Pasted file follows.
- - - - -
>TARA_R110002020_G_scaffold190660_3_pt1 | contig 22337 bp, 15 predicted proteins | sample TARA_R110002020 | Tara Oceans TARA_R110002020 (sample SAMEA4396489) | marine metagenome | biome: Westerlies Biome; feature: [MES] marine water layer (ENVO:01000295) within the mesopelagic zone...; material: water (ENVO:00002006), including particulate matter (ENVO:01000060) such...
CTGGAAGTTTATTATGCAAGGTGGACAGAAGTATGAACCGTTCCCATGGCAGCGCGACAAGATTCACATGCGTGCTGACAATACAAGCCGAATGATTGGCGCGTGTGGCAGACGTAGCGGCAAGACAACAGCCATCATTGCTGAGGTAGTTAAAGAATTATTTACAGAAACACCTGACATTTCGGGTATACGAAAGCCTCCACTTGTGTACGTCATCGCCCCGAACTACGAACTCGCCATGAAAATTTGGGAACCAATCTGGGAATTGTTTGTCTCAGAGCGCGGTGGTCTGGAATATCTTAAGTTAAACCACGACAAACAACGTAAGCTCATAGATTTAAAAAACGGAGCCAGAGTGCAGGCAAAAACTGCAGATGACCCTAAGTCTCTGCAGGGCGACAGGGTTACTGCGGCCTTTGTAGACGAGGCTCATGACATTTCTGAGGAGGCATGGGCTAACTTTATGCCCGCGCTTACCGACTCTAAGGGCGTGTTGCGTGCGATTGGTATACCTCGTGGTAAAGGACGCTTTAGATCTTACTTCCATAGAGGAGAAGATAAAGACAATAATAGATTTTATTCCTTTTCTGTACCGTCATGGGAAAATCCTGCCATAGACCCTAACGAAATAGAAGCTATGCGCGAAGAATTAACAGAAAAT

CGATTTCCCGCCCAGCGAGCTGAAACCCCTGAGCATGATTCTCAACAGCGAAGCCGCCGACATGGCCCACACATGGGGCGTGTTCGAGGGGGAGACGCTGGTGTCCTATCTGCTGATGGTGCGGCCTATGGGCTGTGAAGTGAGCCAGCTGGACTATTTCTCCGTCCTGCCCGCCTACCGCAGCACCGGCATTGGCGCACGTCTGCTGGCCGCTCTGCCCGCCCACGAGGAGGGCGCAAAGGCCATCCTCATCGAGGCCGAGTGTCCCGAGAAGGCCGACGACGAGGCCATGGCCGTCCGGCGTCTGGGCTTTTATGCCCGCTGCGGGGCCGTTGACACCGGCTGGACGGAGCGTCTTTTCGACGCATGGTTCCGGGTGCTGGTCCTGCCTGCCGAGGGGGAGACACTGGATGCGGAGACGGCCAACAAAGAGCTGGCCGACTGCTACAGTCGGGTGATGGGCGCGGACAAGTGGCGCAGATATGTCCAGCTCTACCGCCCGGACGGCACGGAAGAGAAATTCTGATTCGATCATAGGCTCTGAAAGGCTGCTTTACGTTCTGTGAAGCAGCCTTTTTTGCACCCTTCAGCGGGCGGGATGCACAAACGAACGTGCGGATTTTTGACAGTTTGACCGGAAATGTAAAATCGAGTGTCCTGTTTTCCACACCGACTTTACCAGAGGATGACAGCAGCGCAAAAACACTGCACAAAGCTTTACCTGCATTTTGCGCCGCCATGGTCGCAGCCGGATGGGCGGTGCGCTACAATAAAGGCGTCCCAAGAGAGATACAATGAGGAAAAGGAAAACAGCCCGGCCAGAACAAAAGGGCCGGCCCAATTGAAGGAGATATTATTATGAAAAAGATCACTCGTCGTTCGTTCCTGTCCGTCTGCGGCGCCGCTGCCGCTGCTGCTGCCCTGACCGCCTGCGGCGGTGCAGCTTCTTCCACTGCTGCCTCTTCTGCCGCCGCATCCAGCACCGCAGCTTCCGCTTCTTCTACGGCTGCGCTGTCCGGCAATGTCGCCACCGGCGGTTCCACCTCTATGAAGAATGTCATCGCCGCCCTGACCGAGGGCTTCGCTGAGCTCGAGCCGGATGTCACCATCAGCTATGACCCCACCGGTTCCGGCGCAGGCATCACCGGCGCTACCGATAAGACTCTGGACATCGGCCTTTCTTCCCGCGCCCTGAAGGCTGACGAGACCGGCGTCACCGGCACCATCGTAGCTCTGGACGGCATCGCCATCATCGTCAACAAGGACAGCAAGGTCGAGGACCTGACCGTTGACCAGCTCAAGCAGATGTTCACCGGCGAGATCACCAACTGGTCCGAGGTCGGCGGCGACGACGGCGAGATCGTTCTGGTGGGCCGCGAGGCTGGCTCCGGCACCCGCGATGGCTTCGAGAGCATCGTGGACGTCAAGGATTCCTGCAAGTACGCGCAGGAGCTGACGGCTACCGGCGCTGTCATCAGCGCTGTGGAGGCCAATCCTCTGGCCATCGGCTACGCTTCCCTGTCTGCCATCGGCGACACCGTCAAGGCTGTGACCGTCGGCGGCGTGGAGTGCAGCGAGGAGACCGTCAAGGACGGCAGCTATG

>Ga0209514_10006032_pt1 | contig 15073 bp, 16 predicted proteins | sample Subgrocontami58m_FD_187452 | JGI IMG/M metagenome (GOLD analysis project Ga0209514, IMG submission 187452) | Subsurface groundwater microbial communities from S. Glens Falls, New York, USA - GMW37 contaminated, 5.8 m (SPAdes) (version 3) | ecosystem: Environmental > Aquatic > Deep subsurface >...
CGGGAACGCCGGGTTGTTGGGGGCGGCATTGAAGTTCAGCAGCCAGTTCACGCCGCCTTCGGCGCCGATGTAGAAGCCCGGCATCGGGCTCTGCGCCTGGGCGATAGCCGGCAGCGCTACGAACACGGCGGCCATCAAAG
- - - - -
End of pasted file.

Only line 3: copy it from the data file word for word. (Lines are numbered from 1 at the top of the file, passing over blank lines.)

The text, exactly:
CGATTTCCCGCCCAGCGAGCTGAAACCCCTGAGCATGATTCTCAACAGCGAAGCCGCCGACATGGCCCACACATGGGGCGTGTTCGAGGGGGAGACGCTGGTGTCCTATCTGCTGATGGTGCGGCCTATGGGCTGTGAAGTGAGCCAGCTGGACTATTTCTCCGTCCTGCCCGCCTACCGCAGCACCGGCATTGGCGCACGTCTGCTGGCCGCTCTGCCCGCCCACGAGGAGGGCGCAAAGGCCATCCTCATCGAGGCCGAGTGTCCCGAGAAGGCCGACGACGAGGCCATGGCCGTCCGGCGTCTGGGCTTTTATGCCCGCTGCGGGGCCGTTGACACCGGCTGGACGGAGCGTCTTTTCGACGCATGGTTCCGGGTGCTGGTCCTGCCTGCCGAGGGGGAGACACTGGATGCGGAGACGGCCAACAAAGAGCTGGCCGACTGCTACAGTCGGGTGATGGGCGCGGACAAGTGGCGCAGATATGTCCAGCTCTACCGCCCGGACGGCACGGAAGAGAAATTCTGATTCGATCATAGGCTCTGAAAGGCTGCTTTACGTTCTGTGAAGCAGCCTTTTTTGCACCCTTCAGCGGGCGGGATGCACAAACGAACGTGCGGATTTTTGACAGTTTGACCGGAAATGTAAAATCGAGTGTCCTGTTTTCCACACCGACTTTACCAGAGGATGACAGCAGCGCAAAAACACTGCACAAAGCTTTACCTGCATTTTGCGCCGCCATGGTCGCAGCCGGATGGGCGGTGCGCTACAATAAAGGCGTCCCAAGAGAGATACAATGAGGAAAAGGAAAACAGCCCGGCCAGAACAAAAGGGCCGGCCCAATTGAAGGAGATATTATTATGAAAAAGATCACTCGTCGTTCGTTCCTGTCCGTCTGCGGCGCCGCTGCCGCTGCTGCTGCCCTGACCGCCTGCGGCGGTGCAGCTTCTTCCACTGCTGCCTCTTCTGCCGCCGCATCCAGCACCGCAGCTTCCGCTTCTTCTACGGCTGCGCTGTCCGGCAATGTCGCCACCGGCGGTTCCACCTCTATGAAGAATGTCATCGCCGCCCTGACCGAGGGCTTCGCTGAGCTCGAGCCGGATGTCACCATCAGCTATGACCCCACCGGTTCCGGCGCAGGCATCACCGGCGCTACCGATAAGACTCTGGACATCGGCCTTTCTTCCCGCGCCCTGAAGGCTGACGAGACCGGCGTCACCGGCACCATCGTAGCTCTGGACGGCATCGCCATCATCGTCAACAAGGACAGCAAGGTCGAGGACCTGACCGTTGACCAGCTCAAGCAGATGTTCACCGGCGAGATCACCAACTGGTCCGAGGTCGGCGGCGACGACGGCGAGATCGTTCTGGTGGGCCGCGAGGCTGGCTCCGGCACCCGCGATGGCTTCGAGAGCATCGTGGACGTCAAGGATTCCTGCAAGTACGCGCAGGAGCTGACGGCTACCGGCGCTGTCATCAGCGCTGTGGAGGCCAATCCTCTGGCCATCGGCTACGCTTCCCTGTCTGCCATCGGCGACACCGTCAAGGCTGTGACCGTCGGCGGCGTGGAGTGCAGCGAGGAGACCGTCAAGGACGGCAGCTATG